Elite Syrian paratroops in pressed camouflage uniforms and red berets marched alongside their Lebanese counterparts at an old airfield here Tuesday in a colorful farewell ceremony that formally ended Syria's 29-year military presence in Lebanon.
The departure of the last batch of Syrian troops was a historic moment for the Lebanese and underlined just how dramatically and quickly Syria's grip on this tiny Mediterranean country has weakened after 15 years of near-total domination.
With the pro-Syrian establishment in Beirut continuing to unravel by the day, any hope that Damascus might have harbored of retaining some level of influence in Lebanon appears to be fading fast. "The question should be what influence will Lebanon have on Syria," says Michael Young, a Lebanese political analyst.
"Syria was stronger militarily but it was never stronger politically, economically, culturally ... in all the domains Syria imposed its order through force," Mr. Young says. "At this point, to my mind, Lebanon is stronger."
Without the pervasive and sometimes ruthless Syrian military intelligence, known as the mukhabarat, Damascus lacks the means of maintaining its tight control over Lebanon's vibrant politics and economy.
Some of Syria's ruling political and military elite amassed fortunes in Lebanon, muscling in on business deals with Lebanese partners and raking off profits from numerous ventures such as cellular telephone networks and casinos. Syrian laborers, too, relied on Lebanon for work, their remittances providing a welcome boost to Syria's cash-starved economy.
But the era of easy pickings for the Syrians appears to be over. Syria's one-time loyal allies in Lebanon are turning their backs on their former masters in Damascus, playing to the new mood of independence to ensure political survival.
And what is seen by many as a humiliating withdrawal for Syria may even force the government led by Bashar al-Assad to consider swift political reforms to ensure the survival of his regime. Some observressay the emergence of a sense of independence in Lebanon may begin to resonate among Syrians who have been calling for democratic reform in growing numbers.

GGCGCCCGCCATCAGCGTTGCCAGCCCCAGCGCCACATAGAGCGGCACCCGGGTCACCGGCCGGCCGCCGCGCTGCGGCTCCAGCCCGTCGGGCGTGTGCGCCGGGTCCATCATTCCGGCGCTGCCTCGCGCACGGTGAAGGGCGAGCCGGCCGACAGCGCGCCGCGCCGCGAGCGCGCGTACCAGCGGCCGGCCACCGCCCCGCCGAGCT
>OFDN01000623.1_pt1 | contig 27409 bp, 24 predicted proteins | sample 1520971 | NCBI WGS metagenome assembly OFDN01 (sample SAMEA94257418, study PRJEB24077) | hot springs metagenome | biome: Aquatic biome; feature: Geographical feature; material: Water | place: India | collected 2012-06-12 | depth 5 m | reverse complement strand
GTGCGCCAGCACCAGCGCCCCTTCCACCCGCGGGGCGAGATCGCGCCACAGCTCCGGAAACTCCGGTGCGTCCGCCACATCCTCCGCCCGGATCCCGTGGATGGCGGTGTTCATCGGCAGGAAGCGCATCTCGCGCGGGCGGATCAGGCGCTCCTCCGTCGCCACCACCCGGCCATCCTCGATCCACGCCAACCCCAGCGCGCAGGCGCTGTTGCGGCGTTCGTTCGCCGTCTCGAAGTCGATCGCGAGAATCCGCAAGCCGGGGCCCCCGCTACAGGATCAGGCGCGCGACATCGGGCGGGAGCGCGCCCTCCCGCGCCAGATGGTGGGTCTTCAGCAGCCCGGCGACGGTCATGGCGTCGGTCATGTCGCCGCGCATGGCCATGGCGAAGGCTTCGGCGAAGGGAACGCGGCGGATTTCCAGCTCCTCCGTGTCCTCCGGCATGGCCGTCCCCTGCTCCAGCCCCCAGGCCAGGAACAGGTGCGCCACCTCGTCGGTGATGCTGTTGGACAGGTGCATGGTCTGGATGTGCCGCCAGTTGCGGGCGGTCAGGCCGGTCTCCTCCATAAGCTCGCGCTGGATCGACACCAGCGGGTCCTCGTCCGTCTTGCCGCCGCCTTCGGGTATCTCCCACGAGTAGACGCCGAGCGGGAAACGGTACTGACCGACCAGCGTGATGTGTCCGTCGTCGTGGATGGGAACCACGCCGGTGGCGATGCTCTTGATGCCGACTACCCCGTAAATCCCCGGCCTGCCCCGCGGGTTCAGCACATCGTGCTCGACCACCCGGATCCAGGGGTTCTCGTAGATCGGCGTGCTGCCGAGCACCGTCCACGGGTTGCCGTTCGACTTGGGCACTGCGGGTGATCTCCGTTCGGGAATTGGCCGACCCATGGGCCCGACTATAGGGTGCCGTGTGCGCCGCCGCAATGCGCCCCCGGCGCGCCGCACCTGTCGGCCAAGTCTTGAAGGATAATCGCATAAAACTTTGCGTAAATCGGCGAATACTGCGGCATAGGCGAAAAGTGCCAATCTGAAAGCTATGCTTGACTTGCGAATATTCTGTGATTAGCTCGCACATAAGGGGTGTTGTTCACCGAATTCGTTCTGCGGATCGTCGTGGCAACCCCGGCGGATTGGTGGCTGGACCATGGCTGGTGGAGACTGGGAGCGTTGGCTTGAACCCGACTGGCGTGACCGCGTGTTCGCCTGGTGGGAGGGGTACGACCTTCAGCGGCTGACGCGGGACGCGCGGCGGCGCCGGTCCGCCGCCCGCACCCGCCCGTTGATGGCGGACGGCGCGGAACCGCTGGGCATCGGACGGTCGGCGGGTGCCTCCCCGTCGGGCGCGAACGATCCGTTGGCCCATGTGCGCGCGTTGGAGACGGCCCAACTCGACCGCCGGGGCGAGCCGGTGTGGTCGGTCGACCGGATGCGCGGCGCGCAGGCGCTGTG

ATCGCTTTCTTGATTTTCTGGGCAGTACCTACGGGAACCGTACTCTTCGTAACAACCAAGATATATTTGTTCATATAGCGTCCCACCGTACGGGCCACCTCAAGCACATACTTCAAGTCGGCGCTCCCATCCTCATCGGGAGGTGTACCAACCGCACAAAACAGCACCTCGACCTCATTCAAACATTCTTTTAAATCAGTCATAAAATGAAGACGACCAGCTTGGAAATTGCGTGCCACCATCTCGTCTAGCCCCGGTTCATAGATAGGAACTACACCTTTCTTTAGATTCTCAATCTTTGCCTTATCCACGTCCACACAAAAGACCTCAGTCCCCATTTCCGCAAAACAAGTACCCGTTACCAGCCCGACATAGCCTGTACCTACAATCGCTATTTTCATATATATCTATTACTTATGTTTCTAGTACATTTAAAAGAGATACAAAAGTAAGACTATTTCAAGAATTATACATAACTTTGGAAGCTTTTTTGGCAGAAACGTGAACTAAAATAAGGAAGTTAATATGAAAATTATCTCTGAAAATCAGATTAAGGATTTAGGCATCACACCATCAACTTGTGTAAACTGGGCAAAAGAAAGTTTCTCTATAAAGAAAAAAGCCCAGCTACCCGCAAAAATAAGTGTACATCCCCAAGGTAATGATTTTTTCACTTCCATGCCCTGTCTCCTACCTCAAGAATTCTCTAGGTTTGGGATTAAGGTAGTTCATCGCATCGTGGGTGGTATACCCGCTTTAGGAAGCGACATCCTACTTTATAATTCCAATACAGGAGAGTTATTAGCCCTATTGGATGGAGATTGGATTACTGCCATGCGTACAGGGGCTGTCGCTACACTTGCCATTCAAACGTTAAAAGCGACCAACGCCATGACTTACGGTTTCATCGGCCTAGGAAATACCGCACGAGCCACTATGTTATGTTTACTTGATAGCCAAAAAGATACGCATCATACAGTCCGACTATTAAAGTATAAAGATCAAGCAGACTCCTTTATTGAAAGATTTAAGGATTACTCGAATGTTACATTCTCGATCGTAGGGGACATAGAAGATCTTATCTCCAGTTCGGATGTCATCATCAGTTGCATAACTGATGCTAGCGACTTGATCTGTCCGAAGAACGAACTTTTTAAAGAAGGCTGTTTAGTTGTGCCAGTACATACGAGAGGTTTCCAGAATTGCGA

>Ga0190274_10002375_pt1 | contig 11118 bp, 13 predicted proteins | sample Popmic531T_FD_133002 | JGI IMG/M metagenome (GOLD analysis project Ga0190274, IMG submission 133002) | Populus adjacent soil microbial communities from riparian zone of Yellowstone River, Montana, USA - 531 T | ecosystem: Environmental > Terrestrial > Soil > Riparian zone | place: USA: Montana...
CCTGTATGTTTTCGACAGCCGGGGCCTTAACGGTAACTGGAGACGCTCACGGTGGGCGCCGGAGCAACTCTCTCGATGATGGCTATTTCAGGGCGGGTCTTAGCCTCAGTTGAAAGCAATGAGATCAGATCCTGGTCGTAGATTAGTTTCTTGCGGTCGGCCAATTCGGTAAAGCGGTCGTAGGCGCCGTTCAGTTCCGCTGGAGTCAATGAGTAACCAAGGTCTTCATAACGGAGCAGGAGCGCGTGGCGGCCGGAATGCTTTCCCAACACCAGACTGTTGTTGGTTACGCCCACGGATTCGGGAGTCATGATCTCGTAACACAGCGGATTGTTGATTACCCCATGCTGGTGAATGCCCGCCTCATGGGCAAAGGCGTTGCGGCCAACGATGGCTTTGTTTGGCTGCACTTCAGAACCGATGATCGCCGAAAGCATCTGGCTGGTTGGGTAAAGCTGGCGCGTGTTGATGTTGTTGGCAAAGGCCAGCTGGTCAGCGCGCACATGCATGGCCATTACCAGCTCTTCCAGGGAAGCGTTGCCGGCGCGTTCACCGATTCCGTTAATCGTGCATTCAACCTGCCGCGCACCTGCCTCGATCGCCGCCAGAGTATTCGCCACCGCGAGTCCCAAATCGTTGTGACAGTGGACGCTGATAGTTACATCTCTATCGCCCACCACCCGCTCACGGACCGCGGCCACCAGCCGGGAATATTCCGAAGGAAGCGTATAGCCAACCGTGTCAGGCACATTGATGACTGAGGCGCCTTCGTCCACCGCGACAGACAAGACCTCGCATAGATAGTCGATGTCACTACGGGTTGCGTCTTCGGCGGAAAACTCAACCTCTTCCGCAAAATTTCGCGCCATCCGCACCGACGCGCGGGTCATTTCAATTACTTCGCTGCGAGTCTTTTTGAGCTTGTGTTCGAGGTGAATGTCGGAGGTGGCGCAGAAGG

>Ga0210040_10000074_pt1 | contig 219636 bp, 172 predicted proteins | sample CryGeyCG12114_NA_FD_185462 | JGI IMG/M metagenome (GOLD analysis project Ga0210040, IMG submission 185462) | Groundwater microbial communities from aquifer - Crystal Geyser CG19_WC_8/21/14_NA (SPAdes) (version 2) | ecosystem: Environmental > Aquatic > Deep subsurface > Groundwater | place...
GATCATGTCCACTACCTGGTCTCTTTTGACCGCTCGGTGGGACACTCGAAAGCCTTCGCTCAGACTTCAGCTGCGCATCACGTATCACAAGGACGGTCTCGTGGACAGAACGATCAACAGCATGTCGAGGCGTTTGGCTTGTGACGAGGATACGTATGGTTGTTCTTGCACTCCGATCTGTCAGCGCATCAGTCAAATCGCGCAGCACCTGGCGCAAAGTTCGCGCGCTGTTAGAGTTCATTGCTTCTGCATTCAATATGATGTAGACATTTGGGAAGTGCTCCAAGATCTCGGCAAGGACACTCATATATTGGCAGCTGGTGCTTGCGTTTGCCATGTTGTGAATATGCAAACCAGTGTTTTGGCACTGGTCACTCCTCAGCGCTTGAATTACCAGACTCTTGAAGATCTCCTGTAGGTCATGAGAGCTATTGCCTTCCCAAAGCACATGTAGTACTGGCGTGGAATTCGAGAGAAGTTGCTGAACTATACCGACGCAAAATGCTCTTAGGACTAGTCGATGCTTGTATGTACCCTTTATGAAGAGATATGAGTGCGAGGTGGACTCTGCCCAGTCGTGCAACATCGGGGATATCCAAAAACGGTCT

The vanishing Syrian influence in Lebanon goes much deeper than the departure of 14,000 troops once stationed here. The once-feared chiefs of Lebanon's intelligence and security services, who upheld Syrian rule here, are toppling one by one as the new Lebanese government promises to hold them accountable for alleged past misdeeds.
On Monday, Jamil Sayyed, the powerful head of the General Security service, announced his resignation, blaming "changing political developments," while Raymond Azar, the chief of Lebanese military intelligence, was reported to have fled with his family to France.
The opposition blames the security and intelligence chiefs of colluding with Syria in the assassination of Rafik Hariri, a former prime minister, whose death in February triggered a wave of anti-Syrian demonstrations that ultimately led Syria to withdraw its troops.
A United Nations team arrived in Damascus Tuesday to begin a verification mission to ensure that Syrian forces and intelligence personnel have fully departed Lebanon in compliance with UN Resolution 1559. The Syrian government has pledged to cooperate with the UN and has handed over maps, documents, and aerial photographs to confirm its withdrawal.
The team is expected to issue a preliminary report in two weeks, according to a UN spokesman in Beirut.
Although it should be an easy task to discover if the military positions and intelligence offices have been vacated, it will be more difficult to ascertain whether all Syria's undercover agents have departed. "I don't think the UN team can do it," says a European defense attaché, speaking after the military ceremony in Rayak. "We can't tell if they have all gone, so I don't see how they can."
Washington also has voiced concerns that Syria could still interfere in Lebanese affairs if its intelligence agents remain in Lebanon. A State Department official was quoted by Agence France Presse as saying that while the Syrian army appeared to have departed Lebanon, "I think there is considerable more skepticism about the intelligence assets."
The Lebanese army has moved into most of the abandoned Syrian army and intelligence positions in the Bekaa Valley. Relaxing in the morning sun, three Lebanese soldiers sat on stools in a courtyard beside several farm buildings. The soldiers turn away visitors, saying the area is a closed military zone.
The farm, known as the "Onion Factory," sends a chill through the hearts of local Lebanese, since it was the main interrogation center for Syrian military intelligence in Lebanon. "This place has a dark reputation," says a truck driver from the nearby village of Majdal Anjar, refusing to give his name. He recalls working near the Onion Factory two summers ago.
"It was terrible because I could hear screams coming from inside," he says. "I could see about 15 people blindfolded and kept out in the hot sun."
Syrian symbols have been painted out on the walls of the building, although the departing intelligence agents spray-painted one wall with several slogans and quotations from the Koran. "The Arab nation won't die," reads one slogan.
In the nearby ethnic Armenian town of Anjar, headquarters since 1976 of Syria's military intelligence service, there is barely disguised delight at the departure of the Syrians.
"We are very happy to see them go," says Rafi Tamorian. "They might be our brothers, but they have been treading on our hearts for too long."